ONE of Scotland’s most beloved book festivals is set to get underway on Friday.

Wigtown Book Festival is running for 10 days in Scotland’s national book town in Dumfries and Galloway with a wide variety of authors set to appear at more than 200 events.

This includes writers of fiction and non-fiction across numerous genres with Outlander star Graham McTavish set to appear as well as Scottish author Christopher Brookmyre.

Speaking to The National, the festival’s director Adrian Turpin said: “This is a place where reading, writing and literature are valued more than a lot of other places.

READ MORE: Wigtown Book Festival 2022 unveils 200-event line-up including Graham McTavish

“We want to keep promoting this idea that there’s something special about books and the climax of that is the Wigtown Book Festival.

“This is the Year of Stories, and we feel that as Scotland’s book town, we should be at the heart of that.”

Whilst things will look more normal for festivalgoers this year than last, Turpin says they’re still rebuilding from the impact of Covid.

He said: “Last year we had a hybrid festival, but it was very scaled down and was all very socially distanced.

“Things aren’t going to be exactly the same, like most arts organisations across the country we’re rebuilding after Covid so it will take a while I think to get audiences and volunteers back.

“All of us are thinking we might be rebuilding for years. We’re trying to create a festival that feels like we’ve gone back to where we were before Covid.”

The festival runs from September 23 to October 2. Turpin said that there will also be a focus on ensuring that stories created within the region are celebrated.

READ MORE: Graham McTavish reflects on love of Scotland, House of The Dragon and Outlander

He added: “We use the word celebrate all the time and that’s what this is about. It’s about making visible some of the writing that perhaps hasn’t got so much recognition in the past couple of years and bringing people together."

Celebration of local literature

The festival will help to celebrate the centenary of Willie Neill, often regarded by admirers as southern Scotland’s finest poet since the great Rabbie Burns.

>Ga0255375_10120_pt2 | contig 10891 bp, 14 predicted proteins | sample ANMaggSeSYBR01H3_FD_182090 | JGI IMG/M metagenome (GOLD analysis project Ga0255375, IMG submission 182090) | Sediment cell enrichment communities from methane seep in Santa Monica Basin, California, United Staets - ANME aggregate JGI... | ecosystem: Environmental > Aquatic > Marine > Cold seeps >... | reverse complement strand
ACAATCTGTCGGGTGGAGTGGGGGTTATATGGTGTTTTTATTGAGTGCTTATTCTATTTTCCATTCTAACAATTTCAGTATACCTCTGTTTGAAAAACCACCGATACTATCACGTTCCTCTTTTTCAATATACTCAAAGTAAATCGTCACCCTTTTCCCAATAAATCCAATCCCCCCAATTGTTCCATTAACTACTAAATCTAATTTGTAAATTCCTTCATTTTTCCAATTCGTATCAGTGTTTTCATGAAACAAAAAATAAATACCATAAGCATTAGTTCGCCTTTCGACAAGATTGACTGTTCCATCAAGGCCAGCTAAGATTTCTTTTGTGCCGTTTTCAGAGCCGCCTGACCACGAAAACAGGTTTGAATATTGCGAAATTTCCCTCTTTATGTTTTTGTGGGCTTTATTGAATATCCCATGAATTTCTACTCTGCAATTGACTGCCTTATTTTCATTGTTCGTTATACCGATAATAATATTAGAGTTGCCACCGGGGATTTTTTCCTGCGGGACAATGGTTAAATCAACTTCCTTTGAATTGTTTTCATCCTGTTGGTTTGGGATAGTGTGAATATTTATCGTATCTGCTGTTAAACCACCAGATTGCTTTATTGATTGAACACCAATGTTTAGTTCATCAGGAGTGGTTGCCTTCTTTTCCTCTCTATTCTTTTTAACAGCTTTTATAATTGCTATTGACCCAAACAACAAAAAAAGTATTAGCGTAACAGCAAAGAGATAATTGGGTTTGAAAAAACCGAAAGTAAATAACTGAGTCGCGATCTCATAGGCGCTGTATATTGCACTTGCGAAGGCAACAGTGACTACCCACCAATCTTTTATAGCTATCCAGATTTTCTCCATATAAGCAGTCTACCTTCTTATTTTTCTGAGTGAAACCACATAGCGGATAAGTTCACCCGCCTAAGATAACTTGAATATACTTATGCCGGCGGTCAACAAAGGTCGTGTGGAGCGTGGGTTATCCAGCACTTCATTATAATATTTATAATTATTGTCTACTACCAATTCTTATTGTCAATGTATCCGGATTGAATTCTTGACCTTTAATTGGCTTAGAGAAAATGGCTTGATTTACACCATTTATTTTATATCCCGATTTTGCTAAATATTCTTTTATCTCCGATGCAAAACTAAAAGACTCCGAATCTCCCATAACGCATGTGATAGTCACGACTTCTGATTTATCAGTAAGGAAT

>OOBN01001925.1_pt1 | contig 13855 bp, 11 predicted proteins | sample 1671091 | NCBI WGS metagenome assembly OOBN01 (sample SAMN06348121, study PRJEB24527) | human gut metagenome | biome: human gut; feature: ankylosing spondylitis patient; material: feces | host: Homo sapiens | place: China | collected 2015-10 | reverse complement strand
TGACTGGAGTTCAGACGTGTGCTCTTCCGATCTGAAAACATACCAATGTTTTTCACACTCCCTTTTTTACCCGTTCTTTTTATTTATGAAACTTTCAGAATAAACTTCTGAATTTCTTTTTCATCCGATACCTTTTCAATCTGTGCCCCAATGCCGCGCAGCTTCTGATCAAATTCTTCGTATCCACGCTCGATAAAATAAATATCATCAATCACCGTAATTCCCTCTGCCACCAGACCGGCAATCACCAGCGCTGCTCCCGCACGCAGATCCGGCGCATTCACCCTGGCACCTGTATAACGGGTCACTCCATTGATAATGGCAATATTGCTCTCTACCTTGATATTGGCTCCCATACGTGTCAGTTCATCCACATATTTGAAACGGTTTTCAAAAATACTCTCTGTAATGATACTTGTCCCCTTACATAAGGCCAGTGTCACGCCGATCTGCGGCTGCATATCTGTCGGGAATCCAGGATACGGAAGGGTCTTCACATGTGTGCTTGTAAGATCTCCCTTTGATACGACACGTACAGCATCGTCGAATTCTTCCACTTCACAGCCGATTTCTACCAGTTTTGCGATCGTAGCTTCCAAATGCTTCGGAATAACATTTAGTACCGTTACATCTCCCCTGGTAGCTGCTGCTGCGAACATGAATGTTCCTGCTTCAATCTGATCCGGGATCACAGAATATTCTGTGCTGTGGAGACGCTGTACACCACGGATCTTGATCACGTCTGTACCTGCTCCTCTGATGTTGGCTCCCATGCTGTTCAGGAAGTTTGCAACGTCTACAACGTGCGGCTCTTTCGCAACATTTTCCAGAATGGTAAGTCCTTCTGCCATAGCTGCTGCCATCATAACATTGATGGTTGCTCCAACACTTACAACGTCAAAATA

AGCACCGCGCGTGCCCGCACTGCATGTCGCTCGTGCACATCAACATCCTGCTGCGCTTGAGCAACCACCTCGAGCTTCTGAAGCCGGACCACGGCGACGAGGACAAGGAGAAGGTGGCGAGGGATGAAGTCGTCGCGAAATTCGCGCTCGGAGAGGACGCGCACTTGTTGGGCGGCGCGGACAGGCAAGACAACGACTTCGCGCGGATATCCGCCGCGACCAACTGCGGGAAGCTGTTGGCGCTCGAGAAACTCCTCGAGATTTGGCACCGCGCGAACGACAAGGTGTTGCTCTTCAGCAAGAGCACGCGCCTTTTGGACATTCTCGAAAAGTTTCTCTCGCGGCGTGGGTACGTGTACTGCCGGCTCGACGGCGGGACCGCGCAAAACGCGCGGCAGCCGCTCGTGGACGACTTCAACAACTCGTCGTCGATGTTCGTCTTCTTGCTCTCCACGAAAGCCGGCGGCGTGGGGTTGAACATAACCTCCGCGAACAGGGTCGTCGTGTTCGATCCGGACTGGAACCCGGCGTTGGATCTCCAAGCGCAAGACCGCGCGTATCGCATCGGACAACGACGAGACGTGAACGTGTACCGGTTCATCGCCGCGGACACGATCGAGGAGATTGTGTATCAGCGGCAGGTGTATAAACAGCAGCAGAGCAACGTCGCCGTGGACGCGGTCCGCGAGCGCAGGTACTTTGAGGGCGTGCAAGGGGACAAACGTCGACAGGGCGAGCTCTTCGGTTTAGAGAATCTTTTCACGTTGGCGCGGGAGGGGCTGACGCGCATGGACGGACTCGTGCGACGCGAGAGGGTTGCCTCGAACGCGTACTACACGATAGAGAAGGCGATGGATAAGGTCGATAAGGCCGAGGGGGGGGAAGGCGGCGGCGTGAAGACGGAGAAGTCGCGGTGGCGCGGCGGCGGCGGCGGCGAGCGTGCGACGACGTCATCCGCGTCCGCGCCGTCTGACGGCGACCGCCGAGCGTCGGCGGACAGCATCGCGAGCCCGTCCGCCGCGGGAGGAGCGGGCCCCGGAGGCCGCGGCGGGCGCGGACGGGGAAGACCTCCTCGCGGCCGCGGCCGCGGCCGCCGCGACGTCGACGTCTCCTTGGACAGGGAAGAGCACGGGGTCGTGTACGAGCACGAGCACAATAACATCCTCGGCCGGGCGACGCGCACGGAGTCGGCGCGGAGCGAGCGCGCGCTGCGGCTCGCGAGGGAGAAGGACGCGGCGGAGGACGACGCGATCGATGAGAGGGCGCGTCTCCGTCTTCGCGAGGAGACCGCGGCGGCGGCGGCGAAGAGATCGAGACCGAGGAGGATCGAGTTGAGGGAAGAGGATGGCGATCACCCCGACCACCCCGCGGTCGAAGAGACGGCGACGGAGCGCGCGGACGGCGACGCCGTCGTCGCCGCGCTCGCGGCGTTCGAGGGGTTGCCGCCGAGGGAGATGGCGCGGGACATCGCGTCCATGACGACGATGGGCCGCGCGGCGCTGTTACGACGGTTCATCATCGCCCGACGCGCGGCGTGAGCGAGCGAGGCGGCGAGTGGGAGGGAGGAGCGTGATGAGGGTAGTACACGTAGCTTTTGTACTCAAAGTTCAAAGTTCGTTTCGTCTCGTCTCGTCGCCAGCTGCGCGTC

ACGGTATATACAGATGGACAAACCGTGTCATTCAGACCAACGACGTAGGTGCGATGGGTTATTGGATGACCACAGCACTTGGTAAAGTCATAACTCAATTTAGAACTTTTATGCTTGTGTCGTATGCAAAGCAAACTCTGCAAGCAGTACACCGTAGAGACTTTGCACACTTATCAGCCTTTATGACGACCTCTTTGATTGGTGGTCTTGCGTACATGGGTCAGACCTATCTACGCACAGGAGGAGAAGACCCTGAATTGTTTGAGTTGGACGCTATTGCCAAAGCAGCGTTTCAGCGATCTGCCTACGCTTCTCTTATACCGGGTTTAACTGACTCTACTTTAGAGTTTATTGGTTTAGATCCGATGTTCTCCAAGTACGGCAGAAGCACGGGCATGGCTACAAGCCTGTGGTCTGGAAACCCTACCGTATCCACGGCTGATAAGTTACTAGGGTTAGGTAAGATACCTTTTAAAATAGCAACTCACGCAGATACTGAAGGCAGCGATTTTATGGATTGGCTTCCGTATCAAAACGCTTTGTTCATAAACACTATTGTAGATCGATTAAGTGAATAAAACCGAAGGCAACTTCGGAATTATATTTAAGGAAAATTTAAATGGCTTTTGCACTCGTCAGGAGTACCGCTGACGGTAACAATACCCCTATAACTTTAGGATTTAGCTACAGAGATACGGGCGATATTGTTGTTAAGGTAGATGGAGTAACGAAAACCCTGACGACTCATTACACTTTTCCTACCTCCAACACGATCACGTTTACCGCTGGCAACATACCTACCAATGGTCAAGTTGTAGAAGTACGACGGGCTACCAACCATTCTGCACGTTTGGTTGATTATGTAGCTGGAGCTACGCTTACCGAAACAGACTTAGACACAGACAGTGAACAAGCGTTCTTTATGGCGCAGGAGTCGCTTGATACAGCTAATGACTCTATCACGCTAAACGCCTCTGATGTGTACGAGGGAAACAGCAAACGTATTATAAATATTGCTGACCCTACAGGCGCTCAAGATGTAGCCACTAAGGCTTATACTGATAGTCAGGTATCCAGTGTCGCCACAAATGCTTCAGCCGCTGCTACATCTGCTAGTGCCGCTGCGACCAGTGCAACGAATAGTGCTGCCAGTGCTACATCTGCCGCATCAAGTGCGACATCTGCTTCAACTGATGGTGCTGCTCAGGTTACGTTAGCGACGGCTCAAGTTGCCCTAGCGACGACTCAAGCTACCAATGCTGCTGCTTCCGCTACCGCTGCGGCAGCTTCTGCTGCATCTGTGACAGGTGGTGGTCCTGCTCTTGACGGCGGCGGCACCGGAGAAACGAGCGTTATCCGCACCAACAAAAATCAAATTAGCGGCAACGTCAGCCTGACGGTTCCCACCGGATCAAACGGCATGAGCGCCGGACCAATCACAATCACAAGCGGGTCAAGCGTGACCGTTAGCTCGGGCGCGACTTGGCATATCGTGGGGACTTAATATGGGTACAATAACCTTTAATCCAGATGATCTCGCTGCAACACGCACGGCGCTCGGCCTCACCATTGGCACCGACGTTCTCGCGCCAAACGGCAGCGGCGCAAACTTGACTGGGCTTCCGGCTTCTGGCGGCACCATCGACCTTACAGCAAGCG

Two well-known contemporary poets, Hugh McMillan and Stuart Paterson, have co-edited an anthology of work celebrating Neill’s contributions titled The Leaves of the Years.

“Neill’s a tri-lingual poet and was fluent in Gaelic and English as well as his native Scots, he worked nearly all his life in south-west Scotland," McMillan told The National.

He added: “The reason we produced this book is not only because we think he’s very important but because he’s somewhat neglected in the great scheme of things and we felt if we didn’t bring out some kind of memoir for him then nobody would.

The National: Hugh McMillan co-edited a new book about Willie NeillHugh McMillan co-edited a new book about Willie Neill (Image: Agency)

“He’s always been a lot more undervalued than he should be.”

Neill's poetry took in a wide variety of topics and included translations of Homer and Horace. 

McMillan notes there are a couple of reasons for the lack of recognition awarded to Neill, who he describes as an “independent nationalist”.

He was a founding figures of the Heretics, a literary group set up in Edinburgh in opposition to the Arts Council which supported the elites of the day. 

“I don’t think he did the networking stuff very well, but he spent his writing life in Dumfries and Galloway rather than going to the writing powers of the Central Belt”, McMillan explains.

As a result of his dedication to his local area, much of Neill's work was published in booklets and pamphlets although selected works were released by Canongate in 1994. 

Neill saw the protection of Scotland’s languages as both a cultural and political imperative.

He was once quoted as saying: “I coudna see hou I culd possibly be a Scotsman an no ken Gaelic.”

McMillan continued: “He felt the indigenous languages of Scots and Gaelic were every bit as important as English if not more.”

The new book is comprised of a series of memoirs from writers all across Scotland who knew about Neill and wanted to pay tribute to him.

McMillan said: “The original idea was to ask a whole lot of writers who wanted to mark Neill and who knew his reputation to choose one of his poems and then write a poetical response of their own.

“Some of the folk have done that but others have done it more as a memoir, it’s a right old mix and match, there’s also some academic essays but other stuff just remembering what he was like, including people who worked with him and had contact with him away from his life as a writer.”

“Wigtown has done a great turn for Dumfries and Galloway, not just because it brings folk in but it has always concentrated on local writers and talent and played a real part in encouraging current writing in the area. I’m really excited for it to be released there.”

“Willie would probably be quite sardonically pleased that this has been written by people from the area.”